“Most writers could say that they learned more about themselves through their work, but I think I learned things I wasn’t even looking for. I expected to come out of it with a sense of greater clarity and resolve, and I did. What I didn’t expect was a sudden optimism. Usually when I put festering emotions to rest, it can be melancholic or cathartic. After listening back to all of these songs, I felt a sense of excitement for the future that I’m unfamiliar with. I would call it renewed, but I don’t think it could have existed before. Any excitement for the future I had in the past was out of naivety, lack of life experiences, blind trust; the excitement I feel now feels educated, calculated, I know how to manage my expectations, I know how to establish and enforce boundaries to protect myself as well as others. Sounds bittersweet but I think it’s mostly just sweet.”

Experience the full record via our below stream, and peek inside Frames’ Every Room with Atwood Magazine as Sarah Phung goes track-by-track through the music and lyrics of her band’s debut album!

— —

:: stream/purchase Every Room here ::
Stream: ‘Every Room’ – Frames



:: Inside Every Room ::

Every Room - Frames

— —

Lightweight

this is just a pure pop love song and in the beginning i didn’t love it as much as the guys but it’s grown on me a lot. There’s a lot of energy and it feels fun. I wrote it when I was starting a relationship with someone that made me feel like “wow you could punch me in the face and i’d like it”

Brewery

This was about a friend I briefly dated. We weren’t right for each other long term but we had a lot of compassion and love for each other so it burned bright and went out fast. We’re still good friends. On a more relatable note, the lyrics are pretty linear throughout the song; it’s just about caring for someone so much you want to fight all their demons for them so they can open up for you but that’s not something you realistically get to demand.

Tabletop

one of my favorite songs i’ve written – i don’t even care how short it is, it’s perfect that way. It has a moody and sexual undertone but i hope the rest of it isn’t lost on people. The song is much like me: short and angsty.

Cold Hard Criminal

this song, i’m told, sticks out from the others. I don’t really know why but it makes sense because it’s the only song that started with one of carter’s riffs and not mine, and everyone loves it. I say it’s about different things all the time but the truth is it isn’t really about anything. Even though the lyrics do have a storyline and paint a picture, i really just grabbed words.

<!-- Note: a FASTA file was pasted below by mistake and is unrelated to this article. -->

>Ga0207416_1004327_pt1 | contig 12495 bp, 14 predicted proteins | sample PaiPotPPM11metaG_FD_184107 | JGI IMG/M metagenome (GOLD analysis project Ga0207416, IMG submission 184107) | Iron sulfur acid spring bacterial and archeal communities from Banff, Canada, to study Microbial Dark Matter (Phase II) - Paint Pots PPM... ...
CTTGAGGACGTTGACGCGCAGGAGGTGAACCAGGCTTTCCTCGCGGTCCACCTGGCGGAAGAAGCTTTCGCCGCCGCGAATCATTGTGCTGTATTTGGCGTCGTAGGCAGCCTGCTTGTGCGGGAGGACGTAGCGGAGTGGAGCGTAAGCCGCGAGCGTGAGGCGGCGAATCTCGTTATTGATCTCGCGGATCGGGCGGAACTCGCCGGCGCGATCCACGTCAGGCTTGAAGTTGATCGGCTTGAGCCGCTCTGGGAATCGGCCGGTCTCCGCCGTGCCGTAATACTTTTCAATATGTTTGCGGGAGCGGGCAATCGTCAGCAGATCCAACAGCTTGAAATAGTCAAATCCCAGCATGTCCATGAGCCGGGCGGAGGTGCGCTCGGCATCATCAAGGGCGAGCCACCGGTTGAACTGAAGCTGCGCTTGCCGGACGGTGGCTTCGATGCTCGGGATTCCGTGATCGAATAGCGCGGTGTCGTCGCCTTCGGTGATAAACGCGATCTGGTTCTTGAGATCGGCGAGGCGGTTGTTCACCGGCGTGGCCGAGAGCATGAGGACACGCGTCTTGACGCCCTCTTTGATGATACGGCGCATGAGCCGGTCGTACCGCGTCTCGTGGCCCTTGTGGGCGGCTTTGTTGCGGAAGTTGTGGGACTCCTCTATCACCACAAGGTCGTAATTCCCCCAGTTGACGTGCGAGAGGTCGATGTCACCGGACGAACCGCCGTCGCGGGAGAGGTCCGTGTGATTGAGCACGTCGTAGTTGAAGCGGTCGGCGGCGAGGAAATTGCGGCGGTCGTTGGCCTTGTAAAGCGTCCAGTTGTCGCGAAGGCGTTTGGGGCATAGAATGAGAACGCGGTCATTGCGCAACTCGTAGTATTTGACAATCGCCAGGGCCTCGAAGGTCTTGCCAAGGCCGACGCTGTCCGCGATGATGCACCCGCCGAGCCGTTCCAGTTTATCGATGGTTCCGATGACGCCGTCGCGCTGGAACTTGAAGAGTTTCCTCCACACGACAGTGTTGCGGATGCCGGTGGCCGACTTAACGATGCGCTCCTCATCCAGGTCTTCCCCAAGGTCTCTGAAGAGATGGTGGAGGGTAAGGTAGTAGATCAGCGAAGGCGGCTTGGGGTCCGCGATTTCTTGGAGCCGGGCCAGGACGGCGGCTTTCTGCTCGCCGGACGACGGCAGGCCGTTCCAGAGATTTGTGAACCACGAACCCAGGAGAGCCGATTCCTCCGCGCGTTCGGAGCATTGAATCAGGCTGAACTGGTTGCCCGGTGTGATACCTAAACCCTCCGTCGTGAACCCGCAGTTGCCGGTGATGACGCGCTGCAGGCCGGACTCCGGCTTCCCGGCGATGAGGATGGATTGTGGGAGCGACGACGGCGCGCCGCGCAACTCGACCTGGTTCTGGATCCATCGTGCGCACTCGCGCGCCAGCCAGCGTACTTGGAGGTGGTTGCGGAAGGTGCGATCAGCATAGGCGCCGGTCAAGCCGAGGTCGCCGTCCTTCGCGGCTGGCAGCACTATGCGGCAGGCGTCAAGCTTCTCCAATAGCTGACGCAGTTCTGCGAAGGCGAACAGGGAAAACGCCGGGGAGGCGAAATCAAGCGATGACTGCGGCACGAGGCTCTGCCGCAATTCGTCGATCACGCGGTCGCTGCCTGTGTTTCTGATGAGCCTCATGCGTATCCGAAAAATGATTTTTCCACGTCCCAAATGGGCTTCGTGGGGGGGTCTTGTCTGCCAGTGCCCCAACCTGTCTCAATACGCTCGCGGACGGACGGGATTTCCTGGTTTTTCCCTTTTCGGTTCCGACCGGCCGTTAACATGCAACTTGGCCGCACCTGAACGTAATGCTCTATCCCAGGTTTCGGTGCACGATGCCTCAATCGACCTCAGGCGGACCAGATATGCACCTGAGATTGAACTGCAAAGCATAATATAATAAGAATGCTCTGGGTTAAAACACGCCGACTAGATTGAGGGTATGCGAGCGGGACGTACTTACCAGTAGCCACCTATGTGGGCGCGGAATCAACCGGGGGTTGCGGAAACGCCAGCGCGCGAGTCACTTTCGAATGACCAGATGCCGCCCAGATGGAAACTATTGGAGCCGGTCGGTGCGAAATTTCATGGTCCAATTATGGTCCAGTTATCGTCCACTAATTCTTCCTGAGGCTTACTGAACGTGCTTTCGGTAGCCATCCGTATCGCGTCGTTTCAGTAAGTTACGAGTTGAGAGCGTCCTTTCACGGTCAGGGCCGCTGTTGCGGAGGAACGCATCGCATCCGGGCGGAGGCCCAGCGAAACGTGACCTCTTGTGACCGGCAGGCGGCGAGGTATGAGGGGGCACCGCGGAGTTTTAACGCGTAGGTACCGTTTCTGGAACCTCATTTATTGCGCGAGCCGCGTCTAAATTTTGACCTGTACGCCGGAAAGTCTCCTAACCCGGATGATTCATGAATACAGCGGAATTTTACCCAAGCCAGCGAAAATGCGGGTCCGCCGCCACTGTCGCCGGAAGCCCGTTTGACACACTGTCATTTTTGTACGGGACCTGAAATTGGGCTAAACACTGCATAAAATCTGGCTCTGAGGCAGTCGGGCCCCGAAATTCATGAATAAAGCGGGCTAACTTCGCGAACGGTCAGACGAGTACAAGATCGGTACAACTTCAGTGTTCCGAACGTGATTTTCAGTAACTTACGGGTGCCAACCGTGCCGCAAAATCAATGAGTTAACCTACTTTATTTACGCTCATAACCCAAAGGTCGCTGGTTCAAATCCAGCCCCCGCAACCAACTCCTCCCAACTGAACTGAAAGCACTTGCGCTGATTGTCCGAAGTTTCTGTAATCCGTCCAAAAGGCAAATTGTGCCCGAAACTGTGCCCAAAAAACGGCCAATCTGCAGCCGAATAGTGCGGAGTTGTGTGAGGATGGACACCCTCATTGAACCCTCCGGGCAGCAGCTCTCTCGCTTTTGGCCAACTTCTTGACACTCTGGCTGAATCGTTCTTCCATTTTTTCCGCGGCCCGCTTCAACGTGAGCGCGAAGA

Ryan

I can’t wait to spend all day talking about this song. It’s about Ryan Atwood from the OC, played by Benjamin Mackenzie. The catalyst for my inexplicable gravitation towards the classic bad boy trope. Like, oh you’re “different”?? Sign me up. When in reality they’re just privileged suburban boys with mommy issues.

Overthinking

this song is the most dancey-feeling one to me. I think maybe because the drums have a pep rally beat and the main riff has lots of slides and bends. I wrote it right before getting into a relationship. It’s actually an ode to some people i casually dated while i was single for 2 years. They were all great people and helped me retain my ability to feel a spark. Thanks guys.

Two Phones

This started as a Kevin gates joke and then turned into a theme song for depression. But i do say i’d start asking for help, so it has a happy ending. The gist of the lyrics is that i have turbulent emotions that i struggle to manage and no matter what vices i turn to, it’s never really that satisfying and definitely doesn’t bring me closer to myself.

Body Kicks

this whole thing is about anxiety, front to back. Shaking under a table, petrified by social events. You can criticize me because i have nowhere to go anyway. I repeat how i don’t want to be here. The second chorus has a reference to the movie Moonlight. The last chorus, i’m talking about my experience as a stripper, soaking up gazes that are heavy and cold. And the final line just says, whatever, don’t pity me.

This Year

Another song I could say a lot about. Musically, it’s a sequel to “Last Year.” Lyrically, it’s yet another song boiling over with confusion and loneliness. I talk about aging, my ex, my anxiety, etc. “You’re sticking needles in a cactus” is an image of someone trying to inflict pain for joy, either on themself or others. “I’m picking thorns out of my skin” is, obviously, me continuously working through my baggage but it never really ends. There’s not really a good or bad ending, or any at all. It’s just a series of flashing imagery related to personal experiences.

— —

:: stream/purchase Every Room here ::

— — — —

Every Room - Frames

Connect to Frames on
Facebook, Twitter, Instagram
Discover new music on Atwood Magazine
📸 © 2021

:: Stream Frames ::



More from Mitch Mosk

Premiere: Peyton McMahon’s “Tell Me Why” Blends Fire and Fury

Baton Rouge singer/songwriter Peyton McMahon's driving "Tell Me Why" expresses frustration at...
Read More